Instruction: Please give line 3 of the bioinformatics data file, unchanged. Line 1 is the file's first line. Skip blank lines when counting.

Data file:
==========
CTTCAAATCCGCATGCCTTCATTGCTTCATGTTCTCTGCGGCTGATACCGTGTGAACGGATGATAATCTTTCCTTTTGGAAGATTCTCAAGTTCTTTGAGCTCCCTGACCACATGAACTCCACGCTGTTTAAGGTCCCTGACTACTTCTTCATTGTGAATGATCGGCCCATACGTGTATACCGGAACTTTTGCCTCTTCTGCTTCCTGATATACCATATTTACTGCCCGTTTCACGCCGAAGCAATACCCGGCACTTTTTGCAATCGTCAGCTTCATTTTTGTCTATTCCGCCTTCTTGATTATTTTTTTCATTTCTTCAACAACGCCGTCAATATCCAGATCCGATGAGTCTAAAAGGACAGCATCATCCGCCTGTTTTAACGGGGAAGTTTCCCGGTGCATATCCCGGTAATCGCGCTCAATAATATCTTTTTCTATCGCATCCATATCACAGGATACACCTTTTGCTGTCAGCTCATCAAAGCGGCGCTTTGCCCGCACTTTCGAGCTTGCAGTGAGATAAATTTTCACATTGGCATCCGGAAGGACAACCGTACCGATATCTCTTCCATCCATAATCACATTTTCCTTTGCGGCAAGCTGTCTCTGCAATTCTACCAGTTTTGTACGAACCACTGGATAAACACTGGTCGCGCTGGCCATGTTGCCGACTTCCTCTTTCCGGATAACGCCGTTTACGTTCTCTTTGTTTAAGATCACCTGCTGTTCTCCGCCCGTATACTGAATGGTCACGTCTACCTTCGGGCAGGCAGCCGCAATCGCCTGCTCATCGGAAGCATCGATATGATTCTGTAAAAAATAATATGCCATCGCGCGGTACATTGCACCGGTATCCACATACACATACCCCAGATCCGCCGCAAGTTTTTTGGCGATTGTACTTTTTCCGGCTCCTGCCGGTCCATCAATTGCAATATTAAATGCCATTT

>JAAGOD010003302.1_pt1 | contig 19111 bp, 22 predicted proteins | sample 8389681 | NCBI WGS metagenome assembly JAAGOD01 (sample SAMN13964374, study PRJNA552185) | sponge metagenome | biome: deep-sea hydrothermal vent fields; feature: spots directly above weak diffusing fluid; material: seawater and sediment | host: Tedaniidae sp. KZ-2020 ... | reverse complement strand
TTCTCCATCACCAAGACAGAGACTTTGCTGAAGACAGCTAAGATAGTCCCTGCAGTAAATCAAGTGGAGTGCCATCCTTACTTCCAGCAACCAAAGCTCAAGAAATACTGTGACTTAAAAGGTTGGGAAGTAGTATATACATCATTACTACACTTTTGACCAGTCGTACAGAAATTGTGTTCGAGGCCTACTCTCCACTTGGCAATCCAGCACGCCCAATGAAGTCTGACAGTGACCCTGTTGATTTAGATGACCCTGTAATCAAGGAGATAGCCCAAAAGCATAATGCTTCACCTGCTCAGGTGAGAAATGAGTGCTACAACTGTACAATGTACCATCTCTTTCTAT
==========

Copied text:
TTCTCCATCACCAAGACAGAGACTTTGCTGAAGACAGCTAAGATAGTCCCTGCAGTAAATCAAGTGGAGTGCCATCCTTACTTCCAGCAACCAAAGCTCAAGAAATACTGTGACTTAAAAGGTTGGGAAGTAGTATATACATCATTACTACACTTTTGACCAGTCGTACAGAAATTGTGTTCGAGGCCTACTCTCCACTTGGCAATCCAGCACGCCCAATGAAGTCTGACAGTGACCCTGTTGATTTAGATGACCCTGTAATCAAGGAGATAGCCCAAAAGCATAATGCTTCACCTGCTCAGGTGAGAAATGAGTGCTACAACTGTACAATGTACCATCTCTTTCTAT